Glenn Hardaker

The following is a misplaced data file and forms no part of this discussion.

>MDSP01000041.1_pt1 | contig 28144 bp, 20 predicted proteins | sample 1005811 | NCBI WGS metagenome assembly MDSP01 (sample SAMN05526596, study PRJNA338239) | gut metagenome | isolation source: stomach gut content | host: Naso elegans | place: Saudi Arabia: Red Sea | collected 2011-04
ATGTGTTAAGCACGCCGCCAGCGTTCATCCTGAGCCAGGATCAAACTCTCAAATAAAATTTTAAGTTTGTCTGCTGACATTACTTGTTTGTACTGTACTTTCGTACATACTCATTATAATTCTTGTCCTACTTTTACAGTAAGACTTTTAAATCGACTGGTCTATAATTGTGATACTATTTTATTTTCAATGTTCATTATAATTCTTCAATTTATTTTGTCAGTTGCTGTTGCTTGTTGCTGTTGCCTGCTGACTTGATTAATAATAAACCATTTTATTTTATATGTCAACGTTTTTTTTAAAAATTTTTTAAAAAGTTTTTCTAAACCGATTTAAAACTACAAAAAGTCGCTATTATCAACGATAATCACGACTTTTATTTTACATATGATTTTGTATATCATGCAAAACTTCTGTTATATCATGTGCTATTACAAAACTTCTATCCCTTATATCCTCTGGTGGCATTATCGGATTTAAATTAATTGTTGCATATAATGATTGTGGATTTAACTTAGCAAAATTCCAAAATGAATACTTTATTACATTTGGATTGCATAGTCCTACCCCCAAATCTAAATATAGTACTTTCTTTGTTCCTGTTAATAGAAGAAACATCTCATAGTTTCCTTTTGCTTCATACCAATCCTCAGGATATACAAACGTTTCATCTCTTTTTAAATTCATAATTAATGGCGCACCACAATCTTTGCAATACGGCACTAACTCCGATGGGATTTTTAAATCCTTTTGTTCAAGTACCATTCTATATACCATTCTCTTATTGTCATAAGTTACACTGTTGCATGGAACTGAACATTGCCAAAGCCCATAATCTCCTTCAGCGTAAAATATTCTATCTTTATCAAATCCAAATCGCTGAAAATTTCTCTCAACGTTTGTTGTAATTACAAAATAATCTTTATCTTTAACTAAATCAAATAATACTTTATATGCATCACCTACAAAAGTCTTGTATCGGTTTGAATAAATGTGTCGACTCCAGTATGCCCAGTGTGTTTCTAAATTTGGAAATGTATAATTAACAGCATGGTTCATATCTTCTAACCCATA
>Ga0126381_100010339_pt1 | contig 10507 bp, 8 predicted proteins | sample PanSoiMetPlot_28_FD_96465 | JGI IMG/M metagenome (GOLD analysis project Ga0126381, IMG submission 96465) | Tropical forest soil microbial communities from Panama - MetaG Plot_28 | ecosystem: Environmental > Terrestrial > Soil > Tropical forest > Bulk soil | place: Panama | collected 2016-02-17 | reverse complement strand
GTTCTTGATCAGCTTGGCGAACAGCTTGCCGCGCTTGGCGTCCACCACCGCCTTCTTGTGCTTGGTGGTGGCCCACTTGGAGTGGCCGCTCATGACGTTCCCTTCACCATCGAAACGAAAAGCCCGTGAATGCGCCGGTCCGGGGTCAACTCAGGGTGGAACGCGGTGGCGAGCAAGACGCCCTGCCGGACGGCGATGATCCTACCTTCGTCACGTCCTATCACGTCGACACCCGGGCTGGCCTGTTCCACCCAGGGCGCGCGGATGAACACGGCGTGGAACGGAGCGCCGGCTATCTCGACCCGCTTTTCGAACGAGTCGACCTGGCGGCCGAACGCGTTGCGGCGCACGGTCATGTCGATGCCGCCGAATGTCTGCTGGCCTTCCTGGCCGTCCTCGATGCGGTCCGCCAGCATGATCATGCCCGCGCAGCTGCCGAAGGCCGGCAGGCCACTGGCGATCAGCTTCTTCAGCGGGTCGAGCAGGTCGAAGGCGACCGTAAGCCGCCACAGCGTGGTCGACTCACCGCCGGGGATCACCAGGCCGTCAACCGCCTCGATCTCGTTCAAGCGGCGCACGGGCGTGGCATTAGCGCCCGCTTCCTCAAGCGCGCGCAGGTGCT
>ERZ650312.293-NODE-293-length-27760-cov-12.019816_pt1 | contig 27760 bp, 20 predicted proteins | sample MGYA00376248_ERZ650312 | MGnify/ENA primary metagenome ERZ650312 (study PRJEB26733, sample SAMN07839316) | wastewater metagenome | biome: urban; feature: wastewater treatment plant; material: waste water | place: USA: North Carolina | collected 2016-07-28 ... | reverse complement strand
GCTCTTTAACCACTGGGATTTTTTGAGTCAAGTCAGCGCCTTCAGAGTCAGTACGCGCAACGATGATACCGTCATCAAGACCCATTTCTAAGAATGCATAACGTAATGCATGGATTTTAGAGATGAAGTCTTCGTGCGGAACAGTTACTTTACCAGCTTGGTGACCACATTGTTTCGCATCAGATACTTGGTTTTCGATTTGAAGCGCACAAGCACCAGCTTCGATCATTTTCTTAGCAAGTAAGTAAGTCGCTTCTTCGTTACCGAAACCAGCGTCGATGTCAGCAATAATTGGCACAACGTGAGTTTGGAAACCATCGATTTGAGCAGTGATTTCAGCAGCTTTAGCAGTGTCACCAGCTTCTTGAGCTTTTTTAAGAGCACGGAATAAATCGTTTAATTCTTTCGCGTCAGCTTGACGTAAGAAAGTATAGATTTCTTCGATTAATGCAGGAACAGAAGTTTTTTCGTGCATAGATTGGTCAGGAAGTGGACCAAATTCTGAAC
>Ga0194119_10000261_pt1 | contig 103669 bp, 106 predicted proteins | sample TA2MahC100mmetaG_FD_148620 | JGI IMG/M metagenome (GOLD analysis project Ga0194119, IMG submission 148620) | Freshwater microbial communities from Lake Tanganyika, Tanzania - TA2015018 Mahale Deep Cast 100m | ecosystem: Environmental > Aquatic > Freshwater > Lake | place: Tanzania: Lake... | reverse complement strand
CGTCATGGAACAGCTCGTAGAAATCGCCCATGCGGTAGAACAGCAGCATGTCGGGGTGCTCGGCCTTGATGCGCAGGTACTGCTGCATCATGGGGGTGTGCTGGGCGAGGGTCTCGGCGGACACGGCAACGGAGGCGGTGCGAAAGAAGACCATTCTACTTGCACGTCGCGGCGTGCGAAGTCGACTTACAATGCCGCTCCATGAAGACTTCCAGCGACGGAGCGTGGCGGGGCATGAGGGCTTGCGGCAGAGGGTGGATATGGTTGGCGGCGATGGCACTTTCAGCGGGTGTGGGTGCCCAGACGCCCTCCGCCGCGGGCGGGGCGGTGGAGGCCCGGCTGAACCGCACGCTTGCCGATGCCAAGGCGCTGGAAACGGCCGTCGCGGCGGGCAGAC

The aim of this paper is to explore the ICT differences in access and use by Muslim in Islamic faith schools, and ICTs’ perceived influence on learning. Our research explores ICT differences in the context of Muslim learners and it is  distinctive in adopting the premise that there is a unity in Muslim cultural identity that increasingly transcends ethnicity and gender. As a proxy for our research, we use an Islamic understanding of cultural identity. We defined culture as the deeper level of basic assumptions and beliefs that are shared, operate unconsciously , and that define, in an intuitive way, our selves and the environment. This shares an affinity with an Islamic understanding of humanity and the environment, which is represented by three interrelated dimensions of Fitrah  (human nature), khilāfah (vicegerent) and Dīn (religion). These dimensions demonstrate that the teachings of the Qur’ān are integral to cultural and religious identity. It is suggested that the impetus for learning is based on the realisation that pedagogy requires an appreciation by pupils that knowledge is derived from a teacher and experiences. The realisation is of particular importance in the field of Islamic education. The concept of revealed and acquired knowledge being equally accepted in Islamic schools for teaching and learning and this shapes, in turn, cultural identity that may influence ICT difference in access and use. This paper provides an overview of the characteristic features of ICT access, use and difference in the context of Islamic schools. We conclude with some tentative suggestions to support an inclusive approach towards ICT provision.